Monday, August 23, 2010

Interdisciplinary research

Practical market design is almost by definition an interdisciplinary activity, and fortunately Economics as an academic discipline revels in its interactions with other disciplines such as psychology, computer science, and neuroscience. Debate also breaks out periodically about the value of such work, and how to conduct it, or to assess it, or incorporate it.

So I find it very interesting (both as a market designer and an experimental economist) to follow the debate going on among philosophers about their field's so far tentative foray into "experimental philosophy." This debate recently surfaced in several short pieces in the New York Times "Room for Debate" blog.

Joshua Knobe, one of the young X-Phi pioneers, writes that experimental philosophy is A Return to Tradition:
"Traditionally, no one worried very much about the distinction between philosophy and psychology. Philosophers were just supposed to think, at a very broad and fundamental level, about the nature of the human condition. And, as a matter of course, they were supposed to make use of all the intellectual resources available to them, including psychology, history, literature, and much else besides. ...
"I find it puzzling that people sometimes regard these recent developments as somehow taking things in a radical new direction. A more natural response would be to say that they are taking things back to their old direction, back to the direction of David Hume’s immortal Treatise of Human Nature (1739), with its subtitle, "Being An Attempt to Introduce the Experimental Method of Reasoning Into Moral Subjects."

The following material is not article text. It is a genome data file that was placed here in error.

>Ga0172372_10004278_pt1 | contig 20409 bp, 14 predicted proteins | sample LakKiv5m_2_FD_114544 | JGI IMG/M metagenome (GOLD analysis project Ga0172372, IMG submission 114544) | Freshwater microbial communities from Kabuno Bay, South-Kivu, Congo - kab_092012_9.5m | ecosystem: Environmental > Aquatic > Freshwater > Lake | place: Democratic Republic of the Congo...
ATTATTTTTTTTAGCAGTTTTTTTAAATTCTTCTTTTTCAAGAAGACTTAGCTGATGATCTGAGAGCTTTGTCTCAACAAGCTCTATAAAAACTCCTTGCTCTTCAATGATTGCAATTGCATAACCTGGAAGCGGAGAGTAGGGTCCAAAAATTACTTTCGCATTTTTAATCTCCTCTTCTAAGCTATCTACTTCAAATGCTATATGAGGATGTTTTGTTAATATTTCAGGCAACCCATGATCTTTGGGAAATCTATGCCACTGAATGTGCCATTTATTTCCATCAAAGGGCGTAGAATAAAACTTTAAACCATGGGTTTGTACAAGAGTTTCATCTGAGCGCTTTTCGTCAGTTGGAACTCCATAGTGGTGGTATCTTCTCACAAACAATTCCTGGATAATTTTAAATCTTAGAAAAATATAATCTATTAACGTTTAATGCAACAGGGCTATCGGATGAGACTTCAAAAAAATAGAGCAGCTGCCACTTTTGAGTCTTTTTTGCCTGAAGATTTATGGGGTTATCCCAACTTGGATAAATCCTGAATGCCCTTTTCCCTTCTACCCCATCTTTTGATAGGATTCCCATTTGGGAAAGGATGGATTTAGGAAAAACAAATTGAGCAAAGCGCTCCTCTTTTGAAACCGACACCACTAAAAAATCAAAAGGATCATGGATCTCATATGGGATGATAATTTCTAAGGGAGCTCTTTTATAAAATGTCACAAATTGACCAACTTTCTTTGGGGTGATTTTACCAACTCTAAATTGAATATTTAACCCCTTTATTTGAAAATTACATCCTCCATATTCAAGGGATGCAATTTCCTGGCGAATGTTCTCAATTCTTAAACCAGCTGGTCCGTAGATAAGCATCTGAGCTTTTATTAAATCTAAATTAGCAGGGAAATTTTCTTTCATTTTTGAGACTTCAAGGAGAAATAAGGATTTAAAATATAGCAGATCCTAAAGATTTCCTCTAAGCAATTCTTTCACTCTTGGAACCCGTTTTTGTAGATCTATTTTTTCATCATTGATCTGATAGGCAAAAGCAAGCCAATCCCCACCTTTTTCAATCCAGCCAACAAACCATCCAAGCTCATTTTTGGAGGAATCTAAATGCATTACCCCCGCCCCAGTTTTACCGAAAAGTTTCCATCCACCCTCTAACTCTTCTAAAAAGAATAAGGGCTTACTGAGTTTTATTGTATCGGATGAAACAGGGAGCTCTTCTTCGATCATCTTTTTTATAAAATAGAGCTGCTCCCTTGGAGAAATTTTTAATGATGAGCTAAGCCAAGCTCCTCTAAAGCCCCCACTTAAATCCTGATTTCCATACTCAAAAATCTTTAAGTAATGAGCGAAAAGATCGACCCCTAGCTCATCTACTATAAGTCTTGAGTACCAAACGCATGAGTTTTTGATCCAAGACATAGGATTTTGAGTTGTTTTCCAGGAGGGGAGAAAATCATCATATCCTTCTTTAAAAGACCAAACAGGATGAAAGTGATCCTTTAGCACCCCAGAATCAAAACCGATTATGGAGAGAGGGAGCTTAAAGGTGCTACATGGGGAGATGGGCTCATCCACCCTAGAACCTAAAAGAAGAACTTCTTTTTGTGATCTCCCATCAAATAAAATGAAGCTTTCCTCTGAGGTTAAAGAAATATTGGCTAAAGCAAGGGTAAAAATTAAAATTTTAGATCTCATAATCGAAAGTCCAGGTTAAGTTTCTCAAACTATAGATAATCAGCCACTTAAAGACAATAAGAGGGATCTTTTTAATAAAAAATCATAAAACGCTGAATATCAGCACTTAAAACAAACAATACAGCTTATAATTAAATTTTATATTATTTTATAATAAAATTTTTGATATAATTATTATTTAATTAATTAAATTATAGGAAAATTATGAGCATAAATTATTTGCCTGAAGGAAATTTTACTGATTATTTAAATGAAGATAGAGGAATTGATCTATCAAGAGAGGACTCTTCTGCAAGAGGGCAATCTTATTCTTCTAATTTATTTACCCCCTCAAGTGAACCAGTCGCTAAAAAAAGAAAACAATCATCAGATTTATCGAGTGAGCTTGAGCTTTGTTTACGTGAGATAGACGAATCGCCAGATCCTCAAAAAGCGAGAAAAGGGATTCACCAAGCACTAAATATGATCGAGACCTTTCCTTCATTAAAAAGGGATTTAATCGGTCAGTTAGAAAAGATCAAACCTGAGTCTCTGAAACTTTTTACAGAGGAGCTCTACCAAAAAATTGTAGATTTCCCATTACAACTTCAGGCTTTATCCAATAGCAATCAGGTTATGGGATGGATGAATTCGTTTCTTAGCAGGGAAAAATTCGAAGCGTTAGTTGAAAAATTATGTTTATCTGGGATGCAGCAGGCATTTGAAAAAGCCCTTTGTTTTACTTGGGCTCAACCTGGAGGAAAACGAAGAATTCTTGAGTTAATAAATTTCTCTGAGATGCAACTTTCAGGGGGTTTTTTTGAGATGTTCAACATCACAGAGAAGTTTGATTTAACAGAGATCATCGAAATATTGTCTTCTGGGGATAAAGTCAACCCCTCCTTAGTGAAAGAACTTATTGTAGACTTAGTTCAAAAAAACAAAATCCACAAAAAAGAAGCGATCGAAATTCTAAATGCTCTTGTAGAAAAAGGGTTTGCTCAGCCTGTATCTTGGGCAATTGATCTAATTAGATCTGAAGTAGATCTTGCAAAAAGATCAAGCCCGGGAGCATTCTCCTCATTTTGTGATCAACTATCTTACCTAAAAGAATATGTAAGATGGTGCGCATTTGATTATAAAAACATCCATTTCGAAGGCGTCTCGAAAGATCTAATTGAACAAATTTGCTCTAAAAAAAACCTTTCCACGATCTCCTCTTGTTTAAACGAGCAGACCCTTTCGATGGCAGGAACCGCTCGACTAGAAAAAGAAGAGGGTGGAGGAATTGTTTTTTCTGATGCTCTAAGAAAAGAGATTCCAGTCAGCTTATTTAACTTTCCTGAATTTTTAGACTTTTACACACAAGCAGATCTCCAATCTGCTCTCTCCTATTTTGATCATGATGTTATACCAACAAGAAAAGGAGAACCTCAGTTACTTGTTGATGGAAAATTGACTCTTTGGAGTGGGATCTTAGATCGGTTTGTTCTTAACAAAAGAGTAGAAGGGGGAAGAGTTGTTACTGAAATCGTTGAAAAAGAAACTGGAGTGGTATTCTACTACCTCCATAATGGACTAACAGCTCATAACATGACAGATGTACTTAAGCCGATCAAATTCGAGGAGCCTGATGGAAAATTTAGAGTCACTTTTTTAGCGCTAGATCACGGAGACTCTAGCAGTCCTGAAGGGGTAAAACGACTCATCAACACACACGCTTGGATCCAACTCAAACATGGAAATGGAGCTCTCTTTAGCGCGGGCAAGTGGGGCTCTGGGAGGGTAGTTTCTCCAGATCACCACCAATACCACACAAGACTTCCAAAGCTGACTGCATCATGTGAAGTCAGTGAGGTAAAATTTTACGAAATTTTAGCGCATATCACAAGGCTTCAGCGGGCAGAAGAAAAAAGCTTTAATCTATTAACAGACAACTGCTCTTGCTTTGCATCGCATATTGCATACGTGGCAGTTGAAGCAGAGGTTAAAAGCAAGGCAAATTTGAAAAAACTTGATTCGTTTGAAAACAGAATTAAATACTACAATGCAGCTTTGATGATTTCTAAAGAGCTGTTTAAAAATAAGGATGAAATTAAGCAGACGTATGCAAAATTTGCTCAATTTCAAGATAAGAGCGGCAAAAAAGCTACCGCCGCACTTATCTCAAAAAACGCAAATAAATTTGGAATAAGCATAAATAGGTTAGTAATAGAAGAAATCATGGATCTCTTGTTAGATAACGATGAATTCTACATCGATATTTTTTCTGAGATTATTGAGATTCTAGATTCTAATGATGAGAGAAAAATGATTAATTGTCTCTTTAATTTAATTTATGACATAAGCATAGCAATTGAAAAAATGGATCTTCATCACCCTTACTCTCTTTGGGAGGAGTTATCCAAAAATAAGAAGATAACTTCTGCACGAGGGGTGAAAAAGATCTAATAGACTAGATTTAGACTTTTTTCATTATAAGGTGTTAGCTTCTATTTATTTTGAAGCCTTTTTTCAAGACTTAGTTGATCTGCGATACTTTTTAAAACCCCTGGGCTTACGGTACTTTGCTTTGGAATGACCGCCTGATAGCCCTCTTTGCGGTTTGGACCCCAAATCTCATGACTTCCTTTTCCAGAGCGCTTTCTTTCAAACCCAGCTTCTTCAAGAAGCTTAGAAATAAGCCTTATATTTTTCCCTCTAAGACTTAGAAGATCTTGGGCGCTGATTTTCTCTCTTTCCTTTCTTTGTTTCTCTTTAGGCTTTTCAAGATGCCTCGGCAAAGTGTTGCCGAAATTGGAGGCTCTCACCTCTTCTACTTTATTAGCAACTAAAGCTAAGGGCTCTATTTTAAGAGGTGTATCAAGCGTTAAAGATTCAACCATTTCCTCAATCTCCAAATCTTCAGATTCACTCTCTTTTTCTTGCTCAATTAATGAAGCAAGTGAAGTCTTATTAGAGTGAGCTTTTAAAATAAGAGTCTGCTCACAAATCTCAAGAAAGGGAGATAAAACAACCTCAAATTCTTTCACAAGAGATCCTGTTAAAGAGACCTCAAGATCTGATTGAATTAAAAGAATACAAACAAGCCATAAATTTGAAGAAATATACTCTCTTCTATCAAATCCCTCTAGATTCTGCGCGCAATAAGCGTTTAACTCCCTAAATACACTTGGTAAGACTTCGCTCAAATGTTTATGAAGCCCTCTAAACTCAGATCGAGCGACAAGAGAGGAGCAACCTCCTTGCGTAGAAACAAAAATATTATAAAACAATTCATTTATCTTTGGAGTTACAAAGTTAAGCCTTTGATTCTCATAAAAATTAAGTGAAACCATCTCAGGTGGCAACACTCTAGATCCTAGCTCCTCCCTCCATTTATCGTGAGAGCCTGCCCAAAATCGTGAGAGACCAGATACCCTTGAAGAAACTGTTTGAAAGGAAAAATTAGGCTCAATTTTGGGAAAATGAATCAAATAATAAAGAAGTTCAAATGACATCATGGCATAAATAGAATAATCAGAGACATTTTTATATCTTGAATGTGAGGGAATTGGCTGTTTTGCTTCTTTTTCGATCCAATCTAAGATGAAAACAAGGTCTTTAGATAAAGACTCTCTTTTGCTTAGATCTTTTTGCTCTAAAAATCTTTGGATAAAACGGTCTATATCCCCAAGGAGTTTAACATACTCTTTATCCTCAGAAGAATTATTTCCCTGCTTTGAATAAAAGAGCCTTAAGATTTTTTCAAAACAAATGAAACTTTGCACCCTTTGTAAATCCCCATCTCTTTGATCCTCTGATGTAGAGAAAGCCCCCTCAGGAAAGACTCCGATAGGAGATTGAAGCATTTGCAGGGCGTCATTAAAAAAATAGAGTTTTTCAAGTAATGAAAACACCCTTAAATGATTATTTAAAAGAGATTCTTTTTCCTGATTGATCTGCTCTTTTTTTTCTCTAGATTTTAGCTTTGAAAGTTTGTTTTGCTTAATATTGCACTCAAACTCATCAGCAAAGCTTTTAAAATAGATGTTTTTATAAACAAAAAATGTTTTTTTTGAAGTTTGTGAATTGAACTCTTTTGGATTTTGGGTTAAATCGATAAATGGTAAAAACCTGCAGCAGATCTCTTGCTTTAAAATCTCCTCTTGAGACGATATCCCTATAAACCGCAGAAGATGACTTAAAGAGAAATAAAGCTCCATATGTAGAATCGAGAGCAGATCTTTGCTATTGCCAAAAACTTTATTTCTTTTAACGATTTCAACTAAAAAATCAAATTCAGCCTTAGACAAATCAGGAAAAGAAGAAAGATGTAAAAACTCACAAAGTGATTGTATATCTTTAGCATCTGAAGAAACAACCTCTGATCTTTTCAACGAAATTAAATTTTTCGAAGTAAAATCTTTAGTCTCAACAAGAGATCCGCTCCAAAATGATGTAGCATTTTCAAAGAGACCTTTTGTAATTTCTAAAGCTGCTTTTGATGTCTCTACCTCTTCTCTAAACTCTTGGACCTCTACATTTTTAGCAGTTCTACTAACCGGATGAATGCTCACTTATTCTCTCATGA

A contrary view is given by Timothy Williamson: Is It Imitation Psychology?

"The real issue concerns the most effective way for each side to learn from the other. There are philosophy-hating philosophers who would like to replace the traditional methodology of philosophy, with their stress on a combination of abstract reasoning and particular examples, by something more like imitation psychology. Without even properly defining what it is they are attacking, they use experimental results in a selective and unscientific spirit to try to discredit the traditional methodology.

"In other cases experimentalists draw lessons for morality from the results of brain scans in comically naive ways, without realizing how many philosophical assumptions they are uncritically relying on in their inferences -- precisely because they neglect traditional philosophical skills in making distinctions and assessing arguments. The danger is that the publicity such crude work attracts will give a bad name to constructive developments in which experimental results really do cast light on philosophical questions.
"Philosophy has most to contribute to the pursuit of truth by refining its own distinctive methods, not by imitating other disciplines. Philosophers are not needed as amateur experimentalists or writers of pop science. We do more to help through our skill in logic, in imagining new possibilities and questions, in organizing systematic abstract theories, making distinctions and the like. "

Following either of the above links will also connect you to the contributions by Kwame Anthony Appiah, Ernest Sosa, Brian Leiter, and Tim Maudlin.

Those of you who follow the debates about neuroeconomics will recognize the general terrain.

1 comment:

michael webster said...

1. Many of the more significant contributions to the foundations of utility/preference theory were made by people working in philosophy departments. They never thought of themselves as doing anything other than philosophy.

1a) For example, I don't think Brian Skyrms thinks that his work on the Stag hunt game is anything other than ordinary philosophy.

2. This new venture seems to replace armchair counter-factual thinking with surveys. I doubt that much will come of it -but, who knows?